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Lawmakers are trying to find shelter in July, in the middle of the peak season, with the Baldwin trial looming

May 12 – State Representative. Randall Pettigrew jumped on the phone the same day Gov. Michelle Lujan Grisham announced she would call lawmakers back to Santa Fe for a special session in July.

Pettigrew, a Republican who lives in Lovington in far southeastern New Mexico — about 300 miles (480 kilometers) from the state capital — immediately tried to find shelter.

“The Drury was booked and La Fonda didn’t have anything for all the nights I wanted because I wanted to come the day before,” he said, adding that the unknown length of the session made booking a hotel room even more challenging. The governor expects the session, which starts July 18, to last two to four days.

Pettigrew, who wanted a room within walking distance of the Capitol, made a reservation for five nights at the Hilton Santa Fe Historic Plaza on Sandoval Street. The price tag for the stay was hefty.

“The total for the 17th through the 22nd was $1,837 plus tax, and then another $150 for parking and resort fees and stuff like that, because it’s the Hilton,” he said.

It’s also Santa Fe, at the height of the busy tourist season.

The dates of the special session fall squarely between two major summer art markets that draw thousands of visitors and could overlap what is expected to be the final days of a high-profile involuntary manslaughter case against actor and film producer Alec Baldwin.

The 2021 trial of the fatal Rust shooting, set south of Santa Fe, will begin on July 9 and run through July 19. Some predict there will be a ‘media circus’ in the city.

Finding a place to stay for the session could be more stressful and expensive than usual for New Mexico lawmakers who don’t live within driving distance of the Roundhouse.

“Unless we can find a place with availability, rates will probably be about 50% higher,” said Jeff Mahan, executive director of the Santa Fe Lodgers Association. “When there is more demand, they charge more money for the limited supply.”

The average rate in Santa Fe last July was $220, up from $145 for January and February. Citywide occupancy was around 75% in July 2023, down from around 55% at the start of the year.

“The occupancy rate is 50% higher and the rates are 50% higher (in July), so they might be able to fill some rooms, and it could be a boon for Cerrillos Road because I think the downtown buildings tend to have a higher occupancy rate have,” said Mahan.

Rep. Jared Hembree, R-Roswell, said the annual meeting of the Foundation for Natural Resources and Energy Law will also begin on the same day as the Santa Fe session.

“That will bring about 800 to 1,000 attorneys and their families to Santa Fe for the conference,” he said. “So there’s a lot going on.”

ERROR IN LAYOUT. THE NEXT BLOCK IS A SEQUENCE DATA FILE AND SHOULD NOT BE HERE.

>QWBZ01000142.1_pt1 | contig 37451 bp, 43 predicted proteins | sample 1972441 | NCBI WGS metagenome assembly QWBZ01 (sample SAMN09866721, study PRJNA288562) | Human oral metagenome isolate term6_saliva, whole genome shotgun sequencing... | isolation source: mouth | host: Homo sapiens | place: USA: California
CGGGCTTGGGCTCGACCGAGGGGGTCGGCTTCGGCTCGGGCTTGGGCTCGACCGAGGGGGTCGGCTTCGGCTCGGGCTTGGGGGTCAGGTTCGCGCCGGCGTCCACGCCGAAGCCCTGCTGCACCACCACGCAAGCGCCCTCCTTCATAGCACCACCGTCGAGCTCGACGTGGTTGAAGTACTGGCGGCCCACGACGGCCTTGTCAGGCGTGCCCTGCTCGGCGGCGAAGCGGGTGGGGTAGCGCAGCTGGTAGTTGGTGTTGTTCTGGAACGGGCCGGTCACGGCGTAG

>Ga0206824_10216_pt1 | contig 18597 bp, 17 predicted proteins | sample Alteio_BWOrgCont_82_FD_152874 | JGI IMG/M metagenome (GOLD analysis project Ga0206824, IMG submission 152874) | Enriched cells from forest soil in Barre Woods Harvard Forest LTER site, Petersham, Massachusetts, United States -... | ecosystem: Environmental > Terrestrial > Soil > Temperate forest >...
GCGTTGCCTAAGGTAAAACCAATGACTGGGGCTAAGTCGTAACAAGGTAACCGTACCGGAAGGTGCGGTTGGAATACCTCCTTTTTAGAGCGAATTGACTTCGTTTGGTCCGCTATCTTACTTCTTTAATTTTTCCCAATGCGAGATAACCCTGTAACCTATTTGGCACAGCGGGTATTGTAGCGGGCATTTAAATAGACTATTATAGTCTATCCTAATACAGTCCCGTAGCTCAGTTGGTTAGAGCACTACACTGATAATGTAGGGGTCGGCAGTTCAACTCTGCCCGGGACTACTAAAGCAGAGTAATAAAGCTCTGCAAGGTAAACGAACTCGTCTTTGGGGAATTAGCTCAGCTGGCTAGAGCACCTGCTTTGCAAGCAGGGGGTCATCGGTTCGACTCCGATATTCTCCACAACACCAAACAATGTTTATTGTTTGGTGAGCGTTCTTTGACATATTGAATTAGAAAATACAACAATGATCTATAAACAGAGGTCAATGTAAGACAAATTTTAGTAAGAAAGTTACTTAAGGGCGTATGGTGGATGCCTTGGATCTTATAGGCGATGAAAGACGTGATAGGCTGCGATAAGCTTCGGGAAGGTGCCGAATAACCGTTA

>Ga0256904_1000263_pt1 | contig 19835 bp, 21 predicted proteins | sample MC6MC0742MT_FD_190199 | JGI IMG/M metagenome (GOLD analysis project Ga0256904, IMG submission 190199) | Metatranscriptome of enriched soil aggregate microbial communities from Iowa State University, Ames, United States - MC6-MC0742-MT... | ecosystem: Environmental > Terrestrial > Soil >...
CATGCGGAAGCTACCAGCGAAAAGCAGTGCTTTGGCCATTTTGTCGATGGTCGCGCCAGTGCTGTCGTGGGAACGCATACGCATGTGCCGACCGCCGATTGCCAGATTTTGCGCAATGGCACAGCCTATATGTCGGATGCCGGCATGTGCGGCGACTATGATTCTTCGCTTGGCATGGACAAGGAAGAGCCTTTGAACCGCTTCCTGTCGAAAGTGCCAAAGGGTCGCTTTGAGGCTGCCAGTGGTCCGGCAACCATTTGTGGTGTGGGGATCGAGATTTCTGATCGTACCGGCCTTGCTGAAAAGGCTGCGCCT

Hembree, who is working with the foundation on the annual meeting, said he had already made hotel reservations for the July meeting in February and warned his fellow Republicans not to wait.

“As soon as I heard about the special session, I told my caucus members to rush to hotels because the foundation had blocks at 12 or 14 different hotels, which would make it very difficult,” he said. said.

Rep. Andrea ReebClovis, R., said hotels near the Roundhouse quoted her rates of $400 to $480 per night when she first started calling.

“I’m just trying to look around and see if I can find someone to stay with or something,” she said. “I honestly don’t know what I’m going to do, and I know we’re all in this together.”

Although lawmakers receive $231 per day for workdays between March and September, some say that rate is not enough to cover the cost of a hotel room near the Capitol, let alone lodging and meals.

“The true cost of serving in the New Mexico Legislature is much, much higher for those of us who do not live in Northern New Mexico or Albuquerque,” ​​said Rep. Micaela Lara CadenaD-Mesilla.

Lara Cadena said she hasn’t booked a room yet because she doesn’t know how long the session will last.

“We can hear the insider politics of, ‘Oh, it shouldn’t last longer than this number of days,’” she said. “Well, what if it turns out it’s shorter and I paid $500 or $600 extra for a room I didn’t need — with a per diem that didn’t (cover the cost)?”

Rep. Nathan Small, D-Las Cruces, said he has also not secured shelter.

“I might stay in Albuquerque if prices in Santa Fe are too high,” he wrote in a text message.

When asked if she worries about waiting too long and not being able to find a place to stay, Lara Cadena says she may be “living out of poverty.” (her) car,” as she often does.